4/13/2011 Update: We have decided to let you have two weekends to work on your submissions — the new deadline for the contest is 10 p.m. CDT, Monday, April 18, 2011.
Like many of you, we were quite taken with Elder Holland’s use of the word “bedlamites” in the Sunday afternoon session of conference. It was an affectionately appropriate term applied to children, one that acknowledges the realities of wrestling with child energies in the daily praxis of Mormonism and nods to the fondness in LDS discourse of the use of the suffix ‘-ites’. It also, of course, evoked all sorts of intriguing ideas for those of us who have Monsters & Mormons on the brain. In fact, Graham Bradley tweeted: “@motleyvision You have to do an M&M volume 2 now, and I CALL DIBS ON THE BEDLAMITES”
Sorry, no plans for volume 2 as of yet. But here’s a chance to win an electronic copy of the Monsters & Mormons anthology. It’s the Bedlamites contest!
Yes, we know that it’s a real, albeit Anglophilic and somewhat archaic word that means the inmates of a lunatic asylum. But what if it wasn’t? What if it was an actual group of somethings/somebodies in Mormon history (of any dispensation)? What somethings? Which somebodies? Well, that’s up to you. But here’s the thing — we don’t want stories. We want fake documentation. It could be a section of scripture, mission statement, strategic plan, ballad, scholarly footnote, article abstract, wikipedia article, OED-style definition and usage/citation history, Bible Dictionary listing, Encyclopedia of Mormonism entry, journal entry, letter, etc. Anything that gives us a glimpse of a hidden or alternate history of the mysterious and/or long-forgotten Bedlamites.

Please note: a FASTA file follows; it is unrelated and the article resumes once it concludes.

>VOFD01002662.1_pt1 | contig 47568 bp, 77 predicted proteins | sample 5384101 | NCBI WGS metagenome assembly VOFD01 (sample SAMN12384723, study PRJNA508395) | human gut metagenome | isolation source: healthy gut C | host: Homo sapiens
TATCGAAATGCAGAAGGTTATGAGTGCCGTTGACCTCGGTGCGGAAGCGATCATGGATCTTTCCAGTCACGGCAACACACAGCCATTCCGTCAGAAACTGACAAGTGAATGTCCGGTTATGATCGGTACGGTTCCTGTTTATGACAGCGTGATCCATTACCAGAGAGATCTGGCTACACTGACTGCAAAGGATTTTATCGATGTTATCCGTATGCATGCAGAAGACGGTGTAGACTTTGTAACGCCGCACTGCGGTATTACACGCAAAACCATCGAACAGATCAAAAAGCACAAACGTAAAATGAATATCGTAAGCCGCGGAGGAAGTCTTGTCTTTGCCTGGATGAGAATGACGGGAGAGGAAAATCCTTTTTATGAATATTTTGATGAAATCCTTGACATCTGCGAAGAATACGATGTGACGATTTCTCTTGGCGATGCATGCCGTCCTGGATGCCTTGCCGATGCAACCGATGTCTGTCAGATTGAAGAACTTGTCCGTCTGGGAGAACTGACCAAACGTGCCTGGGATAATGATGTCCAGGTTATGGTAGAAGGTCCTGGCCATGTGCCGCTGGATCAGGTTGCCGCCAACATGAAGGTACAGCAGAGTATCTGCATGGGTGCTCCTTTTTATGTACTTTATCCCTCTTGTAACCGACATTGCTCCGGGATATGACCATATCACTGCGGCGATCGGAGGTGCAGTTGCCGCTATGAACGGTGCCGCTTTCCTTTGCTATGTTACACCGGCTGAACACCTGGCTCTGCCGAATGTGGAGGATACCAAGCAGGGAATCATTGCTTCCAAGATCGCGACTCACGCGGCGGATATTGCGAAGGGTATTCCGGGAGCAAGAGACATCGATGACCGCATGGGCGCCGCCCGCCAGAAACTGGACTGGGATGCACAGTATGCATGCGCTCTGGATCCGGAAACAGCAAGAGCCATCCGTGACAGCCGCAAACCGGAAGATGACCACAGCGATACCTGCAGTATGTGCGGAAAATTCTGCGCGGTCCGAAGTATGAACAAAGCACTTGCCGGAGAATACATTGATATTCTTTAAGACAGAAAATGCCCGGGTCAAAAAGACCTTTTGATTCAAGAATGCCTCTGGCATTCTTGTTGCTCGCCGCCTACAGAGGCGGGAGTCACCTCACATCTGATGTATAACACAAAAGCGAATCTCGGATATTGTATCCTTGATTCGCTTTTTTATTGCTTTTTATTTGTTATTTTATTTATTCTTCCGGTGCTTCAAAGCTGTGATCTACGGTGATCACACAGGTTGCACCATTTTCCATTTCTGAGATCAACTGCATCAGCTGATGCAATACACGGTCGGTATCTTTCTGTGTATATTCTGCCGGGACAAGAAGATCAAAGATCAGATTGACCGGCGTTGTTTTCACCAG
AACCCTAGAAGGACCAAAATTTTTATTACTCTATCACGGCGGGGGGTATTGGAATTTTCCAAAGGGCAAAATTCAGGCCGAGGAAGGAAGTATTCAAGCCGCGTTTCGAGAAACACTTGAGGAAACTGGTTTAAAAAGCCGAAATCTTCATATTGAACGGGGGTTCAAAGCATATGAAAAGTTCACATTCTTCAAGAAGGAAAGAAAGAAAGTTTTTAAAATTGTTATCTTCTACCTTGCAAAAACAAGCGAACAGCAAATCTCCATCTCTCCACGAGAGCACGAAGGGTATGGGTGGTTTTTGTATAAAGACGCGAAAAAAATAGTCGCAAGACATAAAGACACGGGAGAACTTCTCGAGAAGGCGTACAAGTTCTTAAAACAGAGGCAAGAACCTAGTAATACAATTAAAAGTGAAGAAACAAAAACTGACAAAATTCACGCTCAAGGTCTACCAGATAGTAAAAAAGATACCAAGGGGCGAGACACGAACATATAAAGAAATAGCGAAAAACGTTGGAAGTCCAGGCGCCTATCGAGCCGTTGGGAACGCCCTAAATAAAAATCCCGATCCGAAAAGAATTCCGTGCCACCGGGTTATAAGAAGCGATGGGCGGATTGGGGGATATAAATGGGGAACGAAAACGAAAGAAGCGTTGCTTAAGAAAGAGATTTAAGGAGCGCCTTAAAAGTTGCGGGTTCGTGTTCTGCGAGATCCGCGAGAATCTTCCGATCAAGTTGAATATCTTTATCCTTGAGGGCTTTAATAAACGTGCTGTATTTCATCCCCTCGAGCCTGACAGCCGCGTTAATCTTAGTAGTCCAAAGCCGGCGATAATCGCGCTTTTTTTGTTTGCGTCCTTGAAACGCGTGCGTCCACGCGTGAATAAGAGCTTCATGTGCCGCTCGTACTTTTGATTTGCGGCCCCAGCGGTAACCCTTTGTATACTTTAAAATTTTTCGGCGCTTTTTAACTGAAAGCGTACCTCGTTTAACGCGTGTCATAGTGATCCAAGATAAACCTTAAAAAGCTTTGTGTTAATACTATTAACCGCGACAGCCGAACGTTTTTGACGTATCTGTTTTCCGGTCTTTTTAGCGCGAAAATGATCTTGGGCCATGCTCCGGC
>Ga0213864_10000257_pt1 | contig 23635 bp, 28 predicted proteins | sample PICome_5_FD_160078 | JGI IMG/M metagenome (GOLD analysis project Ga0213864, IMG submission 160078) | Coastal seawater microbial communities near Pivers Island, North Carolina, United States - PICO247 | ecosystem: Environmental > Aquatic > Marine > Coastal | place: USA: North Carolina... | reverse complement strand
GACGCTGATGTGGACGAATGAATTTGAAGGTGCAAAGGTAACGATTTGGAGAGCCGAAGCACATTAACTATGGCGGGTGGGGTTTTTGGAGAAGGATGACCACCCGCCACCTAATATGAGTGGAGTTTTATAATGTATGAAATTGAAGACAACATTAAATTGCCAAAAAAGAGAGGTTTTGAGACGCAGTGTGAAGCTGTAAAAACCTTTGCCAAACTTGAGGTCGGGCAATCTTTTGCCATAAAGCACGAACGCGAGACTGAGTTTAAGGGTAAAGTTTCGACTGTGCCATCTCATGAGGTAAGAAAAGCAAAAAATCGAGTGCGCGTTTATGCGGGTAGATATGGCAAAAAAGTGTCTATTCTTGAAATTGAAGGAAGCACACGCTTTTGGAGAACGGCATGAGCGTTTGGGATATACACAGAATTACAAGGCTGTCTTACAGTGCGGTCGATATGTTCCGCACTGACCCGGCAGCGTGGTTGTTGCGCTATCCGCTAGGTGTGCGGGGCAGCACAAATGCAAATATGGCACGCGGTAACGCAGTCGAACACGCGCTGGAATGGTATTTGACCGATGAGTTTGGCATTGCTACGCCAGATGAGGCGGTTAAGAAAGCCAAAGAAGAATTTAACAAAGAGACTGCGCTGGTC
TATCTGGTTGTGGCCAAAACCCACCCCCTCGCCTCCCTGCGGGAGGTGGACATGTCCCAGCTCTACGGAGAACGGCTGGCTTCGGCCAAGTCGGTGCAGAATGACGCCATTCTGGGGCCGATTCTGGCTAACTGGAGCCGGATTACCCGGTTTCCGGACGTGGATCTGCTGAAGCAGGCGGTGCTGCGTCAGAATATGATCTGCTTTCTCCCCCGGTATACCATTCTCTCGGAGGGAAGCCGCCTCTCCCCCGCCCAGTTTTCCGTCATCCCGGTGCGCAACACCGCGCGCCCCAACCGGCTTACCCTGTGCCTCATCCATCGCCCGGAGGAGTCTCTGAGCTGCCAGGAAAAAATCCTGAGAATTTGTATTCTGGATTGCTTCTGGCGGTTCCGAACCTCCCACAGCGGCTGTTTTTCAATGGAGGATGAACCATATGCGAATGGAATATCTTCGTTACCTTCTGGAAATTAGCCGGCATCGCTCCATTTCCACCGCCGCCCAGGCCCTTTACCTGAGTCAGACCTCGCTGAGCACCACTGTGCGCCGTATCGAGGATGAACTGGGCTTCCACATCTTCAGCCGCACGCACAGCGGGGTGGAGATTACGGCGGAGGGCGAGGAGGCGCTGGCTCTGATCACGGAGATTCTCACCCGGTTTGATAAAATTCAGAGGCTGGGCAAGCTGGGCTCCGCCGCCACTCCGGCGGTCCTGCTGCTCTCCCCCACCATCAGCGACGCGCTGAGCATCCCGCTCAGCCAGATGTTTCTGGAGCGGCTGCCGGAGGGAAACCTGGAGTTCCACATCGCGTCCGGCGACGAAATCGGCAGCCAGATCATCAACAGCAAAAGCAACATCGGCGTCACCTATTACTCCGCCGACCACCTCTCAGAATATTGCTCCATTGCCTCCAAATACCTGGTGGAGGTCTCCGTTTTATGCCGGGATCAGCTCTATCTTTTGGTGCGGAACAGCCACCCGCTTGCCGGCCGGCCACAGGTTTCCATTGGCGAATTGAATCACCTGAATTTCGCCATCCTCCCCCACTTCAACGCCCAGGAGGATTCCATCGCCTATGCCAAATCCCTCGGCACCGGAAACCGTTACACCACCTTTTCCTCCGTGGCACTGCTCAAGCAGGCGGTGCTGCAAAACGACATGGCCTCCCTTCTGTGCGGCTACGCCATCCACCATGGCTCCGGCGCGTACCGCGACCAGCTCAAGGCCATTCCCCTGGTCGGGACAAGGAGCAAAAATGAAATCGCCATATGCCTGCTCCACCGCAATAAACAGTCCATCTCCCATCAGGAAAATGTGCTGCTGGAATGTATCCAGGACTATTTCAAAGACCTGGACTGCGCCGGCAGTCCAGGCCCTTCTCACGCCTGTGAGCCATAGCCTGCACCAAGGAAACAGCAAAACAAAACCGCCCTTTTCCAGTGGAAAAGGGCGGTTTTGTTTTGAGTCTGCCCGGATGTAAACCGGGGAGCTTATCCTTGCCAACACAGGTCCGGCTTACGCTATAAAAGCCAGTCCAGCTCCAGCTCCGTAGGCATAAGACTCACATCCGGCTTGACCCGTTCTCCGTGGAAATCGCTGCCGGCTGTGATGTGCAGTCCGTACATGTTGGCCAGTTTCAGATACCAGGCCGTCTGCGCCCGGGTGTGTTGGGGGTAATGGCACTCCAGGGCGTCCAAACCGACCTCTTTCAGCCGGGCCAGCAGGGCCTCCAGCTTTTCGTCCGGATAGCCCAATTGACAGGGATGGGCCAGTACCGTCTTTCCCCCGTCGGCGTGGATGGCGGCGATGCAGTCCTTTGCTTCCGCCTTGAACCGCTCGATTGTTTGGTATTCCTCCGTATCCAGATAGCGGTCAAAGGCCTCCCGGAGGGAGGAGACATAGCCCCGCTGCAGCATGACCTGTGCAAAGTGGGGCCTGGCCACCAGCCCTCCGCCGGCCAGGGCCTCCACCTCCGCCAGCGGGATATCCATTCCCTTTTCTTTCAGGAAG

The rules are:
- No short (or short short) stories. As mentioned, we want you to explore other forms of discourse here.
- There needs to be some Mormon connection, even if it’s only a tertiary one.
- Your entry should be 500 words or less, and it should be submitted by 10 p.m. CDT on Friday, April 15.
- Your entry should follow the tone of this blog — irreverent, odd, witty, obscure, satirical, highbrow, lowbrow, etc. are all okay. Mean or mocking is not.
There will be two winners — one selected by Wm; one by Th. Each winner will receive an e-edition of the Monsters & Mormons anthology when it is published in October of this year.
We also want our contributors to the anthology to be able to participate in the fun should they feel so inclined. Should one of them win, we will randomly select one of the other entries to give the e-book to.
We will be accepting submission only through this Google form. We will publish the winners and probably a few other favorites here on A Motley Vision, but will also make public and post a link to the Google spreadsheet that the form feeds so that we can all enjoy all of the entries. If you aren’t interested in sharing your entry, this isn’t the contest for you. Now on to the bedlam-making!
14 thoughts on “Monsters & Mormons: Bedlamites contest!”
What if I want to submit something with images? Is that allowed? Like a scientific journal entry with pictures of the topic discussed.
Absolutely. Perhaps host the image elsewhere though and just send the link through the form. With luck we can figure that out.
Unfortunately, I won’t have time this week to submit an entry, but for those of you planning to enter the contest might I suggest sifting for golden nuggets through Spencer W. Kimball’s July 1976 ENSIGN article on the arts, “We Will Yet Have Bedlams Of Our Own”?
I shall go sifting through my unpublished revelations library and find some esoteric verse.
“And yea they fought as Bedlamites…”
How firm are you on this word count? My ballad seems to be moving toward a more epic number than 500. . .
How many of these can we enter for the contest? I just thought of more than one idea if I do this.
Well, it’s not really fair to the others who keep their entries to 500 words so I’d say to make the first 500 words really, really good. Obviously, we want people to read the whole work, though, so give us the whole thing.
Multiple submissions are fine.
Multiple submissions….heh-heh-heh! (Rubbing hands in glee)
That is certainly your MO, TV. And we love you for it.
And here I thought I was being so original going for a ballad. Ah well.
Come now. Ballad is the perfect form for a task such as this.
Proud Daughter of Eve–I went for it because ‘ballad’ and ‘Bedlamite’ alliterate so nicely. I think you and I should just figure great minds think alike 🙂